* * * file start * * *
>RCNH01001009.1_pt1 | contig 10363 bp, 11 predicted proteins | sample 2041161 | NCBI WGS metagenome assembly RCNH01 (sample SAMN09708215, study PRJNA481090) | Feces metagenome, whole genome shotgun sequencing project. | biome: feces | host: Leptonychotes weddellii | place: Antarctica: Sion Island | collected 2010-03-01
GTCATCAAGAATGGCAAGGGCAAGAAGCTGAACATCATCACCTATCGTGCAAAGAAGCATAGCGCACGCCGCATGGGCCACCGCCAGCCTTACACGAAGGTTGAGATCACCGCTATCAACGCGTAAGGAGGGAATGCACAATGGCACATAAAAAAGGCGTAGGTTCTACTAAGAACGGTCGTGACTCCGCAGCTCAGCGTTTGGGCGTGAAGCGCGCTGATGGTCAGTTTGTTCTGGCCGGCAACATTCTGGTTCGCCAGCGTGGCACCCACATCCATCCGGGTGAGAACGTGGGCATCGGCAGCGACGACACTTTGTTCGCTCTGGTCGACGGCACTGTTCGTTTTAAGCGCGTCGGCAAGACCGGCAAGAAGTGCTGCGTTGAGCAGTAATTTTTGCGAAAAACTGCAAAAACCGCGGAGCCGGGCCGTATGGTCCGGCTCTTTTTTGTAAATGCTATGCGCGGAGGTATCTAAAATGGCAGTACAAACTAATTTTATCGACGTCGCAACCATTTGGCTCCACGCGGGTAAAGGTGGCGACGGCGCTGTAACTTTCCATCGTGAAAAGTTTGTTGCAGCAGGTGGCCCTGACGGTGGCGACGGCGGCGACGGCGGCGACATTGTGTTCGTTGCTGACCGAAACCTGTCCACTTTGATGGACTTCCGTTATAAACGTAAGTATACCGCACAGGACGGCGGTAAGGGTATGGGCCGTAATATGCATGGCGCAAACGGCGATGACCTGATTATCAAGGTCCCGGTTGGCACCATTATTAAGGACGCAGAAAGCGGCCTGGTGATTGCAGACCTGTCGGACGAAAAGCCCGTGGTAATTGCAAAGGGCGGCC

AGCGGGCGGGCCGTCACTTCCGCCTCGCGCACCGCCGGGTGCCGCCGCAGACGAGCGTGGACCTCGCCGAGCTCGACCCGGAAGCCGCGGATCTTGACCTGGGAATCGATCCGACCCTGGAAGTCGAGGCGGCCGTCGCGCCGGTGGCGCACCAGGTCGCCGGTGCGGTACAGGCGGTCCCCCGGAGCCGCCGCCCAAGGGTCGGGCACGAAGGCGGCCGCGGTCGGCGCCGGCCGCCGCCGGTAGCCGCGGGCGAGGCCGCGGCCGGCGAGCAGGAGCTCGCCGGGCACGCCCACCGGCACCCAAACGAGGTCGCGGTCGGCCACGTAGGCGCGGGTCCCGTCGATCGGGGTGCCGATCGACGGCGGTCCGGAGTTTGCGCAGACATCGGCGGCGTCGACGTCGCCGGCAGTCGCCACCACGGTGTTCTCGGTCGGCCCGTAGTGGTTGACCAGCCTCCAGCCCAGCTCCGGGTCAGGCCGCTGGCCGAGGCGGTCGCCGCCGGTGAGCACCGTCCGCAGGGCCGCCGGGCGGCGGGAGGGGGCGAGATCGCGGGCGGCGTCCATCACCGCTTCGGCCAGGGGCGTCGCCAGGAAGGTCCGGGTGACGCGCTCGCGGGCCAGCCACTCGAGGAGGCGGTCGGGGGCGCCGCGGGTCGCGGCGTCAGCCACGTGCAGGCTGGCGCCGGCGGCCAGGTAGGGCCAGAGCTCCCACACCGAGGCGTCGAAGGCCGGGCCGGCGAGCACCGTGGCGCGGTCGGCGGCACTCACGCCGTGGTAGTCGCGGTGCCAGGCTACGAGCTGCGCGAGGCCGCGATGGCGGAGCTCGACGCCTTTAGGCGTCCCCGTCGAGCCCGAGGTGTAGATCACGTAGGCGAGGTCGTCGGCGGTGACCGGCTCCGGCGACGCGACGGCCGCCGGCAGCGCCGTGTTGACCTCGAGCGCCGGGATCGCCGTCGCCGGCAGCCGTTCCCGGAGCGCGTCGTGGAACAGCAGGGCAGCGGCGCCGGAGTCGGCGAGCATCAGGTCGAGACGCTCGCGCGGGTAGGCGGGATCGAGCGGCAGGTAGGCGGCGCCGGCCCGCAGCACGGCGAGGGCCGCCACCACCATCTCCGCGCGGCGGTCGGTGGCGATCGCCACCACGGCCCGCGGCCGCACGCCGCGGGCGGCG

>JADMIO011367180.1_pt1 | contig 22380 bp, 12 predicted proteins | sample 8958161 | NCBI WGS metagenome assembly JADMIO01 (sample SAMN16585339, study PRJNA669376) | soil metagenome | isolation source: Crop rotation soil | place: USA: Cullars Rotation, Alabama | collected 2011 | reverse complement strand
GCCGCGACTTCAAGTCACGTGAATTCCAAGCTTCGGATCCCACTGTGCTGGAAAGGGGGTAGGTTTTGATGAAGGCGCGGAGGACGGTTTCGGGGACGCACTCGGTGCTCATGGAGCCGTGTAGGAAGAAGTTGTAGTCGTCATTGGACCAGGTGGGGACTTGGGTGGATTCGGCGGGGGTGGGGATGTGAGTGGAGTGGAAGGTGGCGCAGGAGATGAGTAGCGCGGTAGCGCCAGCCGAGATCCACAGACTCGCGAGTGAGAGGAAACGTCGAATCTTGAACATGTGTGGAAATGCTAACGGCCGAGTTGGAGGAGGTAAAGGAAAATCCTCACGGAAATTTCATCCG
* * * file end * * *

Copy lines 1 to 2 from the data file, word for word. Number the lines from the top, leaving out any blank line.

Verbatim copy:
>RCNH01001009.1_pt1 | contig 10363 bp, 11 predicted proteins | sample 2041161 | NCBI WGS metagenome assembly RCNH01 (sample SAMN09708215, study PRJNA481090) | Feces metagenome, whole genome shotgun sequencing project. | biome: feces | host: Leptonychotes weddellii | place: Antarctica: Sion Island | collected 2010-03-01
GTCATCAAGAATGGCAAGGGCAAGAAGCTGAACATCATCACCTATCGTGCAAAGAAGCATAGCGCACGCCGCATGGGCCACCGCCAGCCTTACACGAAGGTTGAGATCACCGCTATCAACGCGTAAGGAGGGAATGCACAATGGCACATAAAAAAGGCGTAGGTTCTACTAAGAACGGTCGTGACTCCGCAGCTCAGCGTTTGGGCGTGAAGCGCGCTGATGGTCAGTTTGTTCTGGCCGGCAACATTCTGGTTCGCCAGCGTGGCACCCACATCCATCCGGGTGAGAACGTGGGCATCGGCAGCGACGACACTTTGTTCGCTCTGGTCGACGGCACTGTTCGTTTTAAGCGCGTCGGCAAGACCGGCAAGAAGTGCTGCGTTGAGCAGTAATTTTTGCGAAAAACTGCAAAAACCGCGGAGCCGGGCCGTATGGTCCGGCTCTTTTTTGTAAATGCTATGCGCGGAGGTATCTAAAATGGCAGTACAAACTAATTTTATCGACGTCGCAACCATTTGGCTCCACGCGGGTAAAGGTGGCGACGGCGCTGTAACTTTCCATCGTGAAAAGTTTGTTGCAGCAGGTGGCCCTGACGGTGGCGACGGCGGCGACGGCGGCGACATTGTGTTCGTTGCTGACCGAAACCTGTCCACTTTGATGGACTTCCGTTATAAACGTAAGTATACCGCACAGGACGGCGGTAAGGGTATGGGCCGTAATATGCATGGCGCAAACGGCGATGACCTGATTATCAAGGTCCCGGTTGGCACCATTATTAAGGACGCAGAAAGCGGCCTGGTGATTGCAGACCTGTCGGACGAAAAGCCCGTGGTAATTGCAAAGGGCGGCC